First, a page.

So, what can we say about the very first of all possible states - the Big Bang at time zero? If we wish to be scientific, we have to admit that at time zero of the Big Bang, no space and no time existed. There was no "before" to this initial state. "Before" is something which only takes place in time. When time does not exist, an instant and eternity have no meaning. When time does not exist, causality also cannot be operating because causality itself has no meaning. For the above reasons, about the Big Bang at time zero, we conclude the following: The Big Bang was an uncaused event.

8. Acknowledgment

The research described in this paper was carried out in part at the Jet Propulsion Laboratory, California Institute of Technology, under a contract with the National Aeronautics and Space Administration.

9. References

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Elsewhere, Oxford University Press, Oxford. Darwin, C. (1859) The Origin of Species, Avenel Books/Crown Publishers, New York. Einstein, A. (1905) Zur elektrodynamik bewegter Körper, Ann. Phys. (Germany) 17, 891-921. Einstein, A. (1916) Näherungsweise Integration der Feldgleichungen der Gravitation, Preuss. Akad.

Wiss. Berlin. Sitzber, 688-696. Gamow, G. (1952) The Creation of the Universe, Dover, Mineola, New York.

Hartquist, T.W. and Williams, D.A. (1995) The Chemically Controlled Cosmos: Astronomical

Molecules from the Big Bang to Exploding Stars, Cambridge University Press, Cambridge. Hawking, S. (2001) The Universe in a Nutshell, Bantam Books, New York.

Hawking, S.W. (1988) A Brief History of Time: From the Big Bang to Black Holes, Bantam Books, New York.

Hawking, S.W. (2002) The Theory of Everything, New Millennium Press, Beverly Hills, CA. Hoyle, F. (1975) Astronomy and Cosmology: A Modern Course, W.H. Freeman, San Francisco, CA. Kaku, M. (2006) Echo of Genesis, The Wall Street Journal, October 4, 2006, A14. Kant, I. (1781) Critique of Pure Reason.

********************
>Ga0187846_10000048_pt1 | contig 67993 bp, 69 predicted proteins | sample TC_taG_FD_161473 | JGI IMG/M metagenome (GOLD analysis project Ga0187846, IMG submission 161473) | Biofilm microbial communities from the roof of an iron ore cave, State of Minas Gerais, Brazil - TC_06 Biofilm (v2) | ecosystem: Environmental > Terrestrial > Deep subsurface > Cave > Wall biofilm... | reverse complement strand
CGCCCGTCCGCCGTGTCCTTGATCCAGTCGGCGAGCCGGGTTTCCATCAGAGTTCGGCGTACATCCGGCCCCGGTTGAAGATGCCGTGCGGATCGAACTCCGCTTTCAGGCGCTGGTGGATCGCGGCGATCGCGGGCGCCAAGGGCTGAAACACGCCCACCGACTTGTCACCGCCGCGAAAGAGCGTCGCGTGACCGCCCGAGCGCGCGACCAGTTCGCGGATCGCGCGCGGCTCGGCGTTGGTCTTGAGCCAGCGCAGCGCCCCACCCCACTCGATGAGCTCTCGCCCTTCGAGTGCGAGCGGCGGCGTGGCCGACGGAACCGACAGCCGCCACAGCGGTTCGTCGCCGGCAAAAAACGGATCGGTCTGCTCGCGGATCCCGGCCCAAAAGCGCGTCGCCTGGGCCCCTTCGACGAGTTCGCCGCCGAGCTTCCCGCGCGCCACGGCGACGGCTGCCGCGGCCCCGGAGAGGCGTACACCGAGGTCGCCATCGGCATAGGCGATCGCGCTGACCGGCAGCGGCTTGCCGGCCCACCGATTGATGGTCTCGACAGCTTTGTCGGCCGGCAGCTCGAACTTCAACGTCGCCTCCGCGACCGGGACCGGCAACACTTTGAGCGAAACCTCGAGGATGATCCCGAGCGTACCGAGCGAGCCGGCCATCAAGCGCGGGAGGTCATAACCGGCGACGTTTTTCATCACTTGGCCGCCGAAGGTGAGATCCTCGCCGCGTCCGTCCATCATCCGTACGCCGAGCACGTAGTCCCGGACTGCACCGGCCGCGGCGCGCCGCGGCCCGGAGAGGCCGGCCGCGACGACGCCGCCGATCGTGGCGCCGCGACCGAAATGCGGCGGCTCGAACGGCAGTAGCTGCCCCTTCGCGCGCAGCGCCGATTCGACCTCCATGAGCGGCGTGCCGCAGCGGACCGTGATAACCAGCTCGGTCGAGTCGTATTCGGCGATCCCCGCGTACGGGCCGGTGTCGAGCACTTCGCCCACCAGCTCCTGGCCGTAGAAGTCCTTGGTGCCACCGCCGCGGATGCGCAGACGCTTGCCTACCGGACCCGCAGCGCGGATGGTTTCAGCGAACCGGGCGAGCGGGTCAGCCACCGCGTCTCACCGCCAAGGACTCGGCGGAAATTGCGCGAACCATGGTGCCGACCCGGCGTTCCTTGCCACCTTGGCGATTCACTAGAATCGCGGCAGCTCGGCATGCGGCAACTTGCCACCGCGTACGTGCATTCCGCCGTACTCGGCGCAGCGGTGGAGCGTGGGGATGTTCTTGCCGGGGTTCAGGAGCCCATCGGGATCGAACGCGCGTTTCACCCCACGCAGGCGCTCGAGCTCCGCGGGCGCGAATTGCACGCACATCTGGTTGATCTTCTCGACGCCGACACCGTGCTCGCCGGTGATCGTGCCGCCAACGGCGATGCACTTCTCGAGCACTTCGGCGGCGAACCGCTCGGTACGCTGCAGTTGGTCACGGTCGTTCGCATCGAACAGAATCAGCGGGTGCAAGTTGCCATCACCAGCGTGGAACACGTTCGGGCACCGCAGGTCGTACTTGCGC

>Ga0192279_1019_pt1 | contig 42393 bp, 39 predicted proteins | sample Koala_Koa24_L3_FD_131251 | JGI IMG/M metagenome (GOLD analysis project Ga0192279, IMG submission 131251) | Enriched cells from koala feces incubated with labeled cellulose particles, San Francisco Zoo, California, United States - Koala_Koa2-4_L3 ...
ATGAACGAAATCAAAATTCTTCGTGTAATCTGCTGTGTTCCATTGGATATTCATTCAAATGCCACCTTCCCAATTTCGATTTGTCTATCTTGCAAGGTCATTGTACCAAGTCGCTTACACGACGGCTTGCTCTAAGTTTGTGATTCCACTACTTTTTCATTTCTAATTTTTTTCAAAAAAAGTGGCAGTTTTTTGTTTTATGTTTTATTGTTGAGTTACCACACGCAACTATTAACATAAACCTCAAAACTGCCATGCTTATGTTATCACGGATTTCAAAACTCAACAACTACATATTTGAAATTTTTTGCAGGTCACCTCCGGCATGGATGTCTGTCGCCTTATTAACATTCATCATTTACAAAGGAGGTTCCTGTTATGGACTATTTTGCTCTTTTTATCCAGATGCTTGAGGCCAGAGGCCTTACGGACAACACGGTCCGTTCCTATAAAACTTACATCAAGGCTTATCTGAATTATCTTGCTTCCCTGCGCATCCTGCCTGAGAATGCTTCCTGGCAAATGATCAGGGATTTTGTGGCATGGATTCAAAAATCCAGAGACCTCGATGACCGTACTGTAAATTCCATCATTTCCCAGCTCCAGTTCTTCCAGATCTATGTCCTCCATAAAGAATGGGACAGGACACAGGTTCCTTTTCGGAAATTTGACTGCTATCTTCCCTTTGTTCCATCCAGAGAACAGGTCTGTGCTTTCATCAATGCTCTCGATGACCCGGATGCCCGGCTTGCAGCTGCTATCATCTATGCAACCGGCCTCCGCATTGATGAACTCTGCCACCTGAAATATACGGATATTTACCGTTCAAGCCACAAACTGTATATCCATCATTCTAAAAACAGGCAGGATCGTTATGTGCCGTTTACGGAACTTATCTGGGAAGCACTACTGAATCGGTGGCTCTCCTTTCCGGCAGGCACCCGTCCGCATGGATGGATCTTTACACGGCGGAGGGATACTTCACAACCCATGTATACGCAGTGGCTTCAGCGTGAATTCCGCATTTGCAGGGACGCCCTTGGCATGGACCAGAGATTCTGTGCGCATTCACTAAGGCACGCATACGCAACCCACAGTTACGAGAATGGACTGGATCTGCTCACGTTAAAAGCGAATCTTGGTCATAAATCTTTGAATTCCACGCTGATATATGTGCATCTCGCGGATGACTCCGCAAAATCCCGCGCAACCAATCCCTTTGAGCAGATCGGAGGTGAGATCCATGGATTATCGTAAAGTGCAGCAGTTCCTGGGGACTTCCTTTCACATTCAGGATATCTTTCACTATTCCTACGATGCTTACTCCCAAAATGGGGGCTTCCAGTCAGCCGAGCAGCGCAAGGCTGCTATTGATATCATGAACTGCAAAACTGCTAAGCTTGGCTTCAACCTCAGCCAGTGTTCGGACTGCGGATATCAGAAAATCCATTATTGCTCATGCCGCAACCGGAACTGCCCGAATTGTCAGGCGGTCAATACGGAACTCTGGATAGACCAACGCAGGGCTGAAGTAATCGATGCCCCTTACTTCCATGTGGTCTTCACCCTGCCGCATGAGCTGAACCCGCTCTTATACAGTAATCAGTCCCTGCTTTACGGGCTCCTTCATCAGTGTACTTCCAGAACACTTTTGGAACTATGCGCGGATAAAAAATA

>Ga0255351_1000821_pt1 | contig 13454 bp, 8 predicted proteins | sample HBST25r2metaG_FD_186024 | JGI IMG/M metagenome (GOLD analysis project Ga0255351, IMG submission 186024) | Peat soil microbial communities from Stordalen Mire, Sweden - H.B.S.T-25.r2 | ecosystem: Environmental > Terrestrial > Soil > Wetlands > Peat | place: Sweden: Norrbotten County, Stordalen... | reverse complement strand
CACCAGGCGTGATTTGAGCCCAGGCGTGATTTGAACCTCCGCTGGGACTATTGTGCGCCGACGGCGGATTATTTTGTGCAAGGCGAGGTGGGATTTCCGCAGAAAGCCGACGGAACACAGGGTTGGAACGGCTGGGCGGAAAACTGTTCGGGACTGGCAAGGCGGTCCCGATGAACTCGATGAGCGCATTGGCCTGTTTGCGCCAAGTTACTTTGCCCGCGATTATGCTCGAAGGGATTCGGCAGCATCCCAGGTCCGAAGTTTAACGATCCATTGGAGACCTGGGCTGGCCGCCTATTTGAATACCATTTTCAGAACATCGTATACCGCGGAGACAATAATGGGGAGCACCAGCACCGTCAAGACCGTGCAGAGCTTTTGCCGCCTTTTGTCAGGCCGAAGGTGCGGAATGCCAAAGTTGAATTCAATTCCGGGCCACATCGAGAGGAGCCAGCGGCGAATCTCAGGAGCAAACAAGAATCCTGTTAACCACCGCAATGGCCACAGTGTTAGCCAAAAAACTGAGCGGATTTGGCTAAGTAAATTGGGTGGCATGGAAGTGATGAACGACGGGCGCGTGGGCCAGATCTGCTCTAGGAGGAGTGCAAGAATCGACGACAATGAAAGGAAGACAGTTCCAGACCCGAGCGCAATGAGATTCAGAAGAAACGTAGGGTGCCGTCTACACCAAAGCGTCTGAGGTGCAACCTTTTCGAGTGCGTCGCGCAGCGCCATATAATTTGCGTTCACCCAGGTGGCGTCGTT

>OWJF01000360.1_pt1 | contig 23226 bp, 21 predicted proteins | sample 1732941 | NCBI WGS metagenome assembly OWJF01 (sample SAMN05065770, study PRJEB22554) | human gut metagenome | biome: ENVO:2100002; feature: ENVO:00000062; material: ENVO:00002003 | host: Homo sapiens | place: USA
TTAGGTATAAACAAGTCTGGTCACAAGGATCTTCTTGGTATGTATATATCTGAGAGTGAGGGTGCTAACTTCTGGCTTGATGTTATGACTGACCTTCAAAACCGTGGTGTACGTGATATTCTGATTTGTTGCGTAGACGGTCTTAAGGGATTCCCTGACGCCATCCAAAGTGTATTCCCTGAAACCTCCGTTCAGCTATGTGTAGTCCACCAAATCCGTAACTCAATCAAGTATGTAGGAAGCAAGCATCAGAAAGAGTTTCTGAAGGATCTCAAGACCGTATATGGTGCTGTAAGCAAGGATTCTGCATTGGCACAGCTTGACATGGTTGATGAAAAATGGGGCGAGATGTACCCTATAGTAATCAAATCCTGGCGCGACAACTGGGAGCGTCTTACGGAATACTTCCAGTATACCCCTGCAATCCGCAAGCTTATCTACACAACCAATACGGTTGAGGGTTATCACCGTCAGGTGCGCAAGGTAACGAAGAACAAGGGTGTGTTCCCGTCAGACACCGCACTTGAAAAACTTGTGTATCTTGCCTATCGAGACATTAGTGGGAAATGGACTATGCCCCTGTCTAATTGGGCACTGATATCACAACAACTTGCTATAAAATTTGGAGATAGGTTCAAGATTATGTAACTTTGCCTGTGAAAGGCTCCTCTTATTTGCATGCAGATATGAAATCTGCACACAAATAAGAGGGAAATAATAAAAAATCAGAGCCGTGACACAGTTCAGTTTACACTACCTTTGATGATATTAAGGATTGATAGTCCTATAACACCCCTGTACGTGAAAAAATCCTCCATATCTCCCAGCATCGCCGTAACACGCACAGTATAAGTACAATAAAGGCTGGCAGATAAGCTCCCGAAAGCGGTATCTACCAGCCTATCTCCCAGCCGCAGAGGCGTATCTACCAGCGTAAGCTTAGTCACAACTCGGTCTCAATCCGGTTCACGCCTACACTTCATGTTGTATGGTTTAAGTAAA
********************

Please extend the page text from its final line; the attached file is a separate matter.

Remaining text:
Marion, J.B. (1965) Classical Dynamics of Particles and System, Academic, New York.

Misner, C.W., Thorne, K., and Wheeler, J.A. (1973) Gravitation, W.H. Freeman, San Francisco, CA.

Morowitz, H.J. (1992) Beginnings of Cellular Life: Metabolism Recapitulates Biogenesis, Yale

University Press, New Haven, CT. Novikov, I. (1995) Black Holes and the Universe, Cambridge University Press, Cambridge. Oparin, A.I. (1938) Origin of Life, Macmillan, London.

Peacock, J.A. (1999) Cosmological Physics, Cambridge University Press, Cambridge. Penzias, A.A. and Wilson, R.W. (1965) A Measurement of Excess Antenna Temperature at 4080 Mc/s, Astrophys. J. 142, 419-421.

Seckbach, J. (ed.) (2004) Origins: Genesis, Evolution and Diversity of Life, Kluwer, Dordrecht, The Netherlands.

Singh, S. (2005) Big Bang: The Origin of the Universe, HarperCollins.

Ward, P.D. and Brownlee, D. (2000) Rare Earth: Why Complex Life Is Uncommon in the Universe, Springer, New York.

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Biodata of Koichiro Matsuno, the author of "Molecular Imprints of Reaction Network: Living or Non-Living"

Koichiro Matsuno is currently Professor Emeritus of biophysics in the Nagaoka University of Technology in Japan. He obtained his Ph.D. in physics from the Massachusetts Institute of Technology in 1971. Dr. Matsuno's research interest includes chemical evolution, cell motility and evolutionary processes. He is the author of the following books: Protobiology: Physical Basis of Biology (CRC Press, Boca Raton, FL, 1989); What Is Internal Measurement (Seido-sha, Tokyo, 2000); Molecular Evolution and Protobiology co-author with K. Dose, K. Harada, and D. L. Rohlfing (Plenum Press, New York, 1984); The Origin and Evolution of the Cell, with H. Hartman (World Scientific Publishing Co., Singapore, 1992); Uroboros: Biology Between Mythology and Philosophy, with W Lugowiski (Arboretum, Wroclaw Poland, 1998).

E-mail: [email protected]

Koicheiro Matsuno

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  • daniel jamieson
    What is time zero in big bang?
    3 years ago
  • hannes
    What is time zero in science?
    11 months ago